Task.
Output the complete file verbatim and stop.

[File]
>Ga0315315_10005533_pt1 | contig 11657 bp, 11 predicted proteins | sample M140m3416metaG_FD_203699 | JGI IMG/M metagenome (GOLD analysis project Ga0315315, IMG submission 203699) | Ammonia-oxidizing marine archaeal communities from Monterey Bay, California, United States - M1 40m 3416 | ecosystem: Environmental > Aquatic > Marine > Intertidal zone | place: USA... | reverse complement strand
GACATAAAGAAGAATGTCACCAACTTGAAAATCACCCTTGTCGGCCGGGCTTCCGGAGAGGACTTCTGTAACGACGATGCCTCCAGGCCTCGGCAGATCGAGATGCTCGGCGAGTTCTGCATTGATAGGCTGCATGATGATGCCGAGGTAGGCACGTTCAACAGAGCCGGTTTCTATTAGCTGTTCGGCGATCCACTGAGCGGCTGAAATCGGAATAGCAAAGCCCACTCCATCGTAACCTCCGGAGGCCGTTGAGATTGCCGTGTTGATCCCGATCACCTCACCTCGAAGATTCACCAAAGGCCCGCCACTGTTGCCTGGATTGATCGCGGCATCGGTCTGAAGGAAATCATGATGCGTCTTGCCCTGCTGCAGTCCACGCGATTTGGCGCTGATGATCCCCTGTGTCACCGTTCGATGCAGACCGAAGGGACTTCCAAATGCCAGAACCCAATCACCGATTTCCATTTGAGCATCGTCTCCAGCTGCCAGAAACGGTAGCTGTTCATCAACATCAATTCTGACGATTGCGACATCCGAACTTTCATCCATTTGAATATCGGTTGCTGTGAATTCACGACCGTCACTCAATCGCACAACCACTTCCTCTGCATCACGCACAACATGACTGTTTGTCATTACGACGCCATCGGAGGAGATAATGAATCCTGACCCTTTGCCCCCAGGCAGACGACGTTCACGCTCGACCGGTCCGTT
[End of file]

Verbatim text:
>Ga0315315_10005533_pt1 | contig 11657 bp, 11 predicted proteins | sample M140m3416metaG_FD_203699 | JGI IMG/M metagenome (GOLD analysis project Ga0315315, IMG submission 203699) | Ammonia-oxidizing marine archaeal communities from Monterey Bay, California, United States - M1 40m 3416 | ecosystem: Environmental > Aquatic > Marine > Intertidal zone | place: USA... | reverse complement strand
GACATAAAGAAGAATGTCACCAACTTGAAAATCACCCTTGTCGGCCGGGCTTCCGGAGAGGACTTCTGTAACGACGATGCCTCCAGGCCTCGGCAGATCGAGATGCTCGGCGAGTTCTGCATTGATAGGCTGCATGATGATGCCGAGGTAGGCACGTTCAACAGAGCCGGTTTCTATTAGCTGTTCGGCGATCCACTGAGCGGCTGAAATCGGAATAGCAAAGCCCACTCCATCGTAACCTCCGGAGGCCGTTGAGATTGCCGTGTTGATCCCGATCACCTCACCTCGAAGATTCACCAAAGGCCCGCCACTGTTGCCTGGATTGATCGCGGCATCGGTCTGAAGGAAATCATGATGCGTCTTGCCCTGCTGCAGTCCACGCGATTTGGCGCTGATGATCCCCTGTGTCACCGTTCGATGCAGACCGAAGGGACTTCCAAATGCCAGAACCCAATCACCGATTTCCATTTGAGCATCGTCTCCAGCTGCCAGAAACGGTAGCTGTTCATCAACATCAATTCTGACGATTGCGACATCCGAACTTTCATCCATTTGAATATCGGTTGCTGTGAATTCACGACCGTCACTCAATCGCACAACCACTTCCTCTGCATCACGCACAACATGACTGTTTGTCATTACGACGCCATCGGAGGAGATAATGAATCCTGACCCTTTGCCCCCAGGCAGACGACGTTCACGCTCGACCGGTCCGTT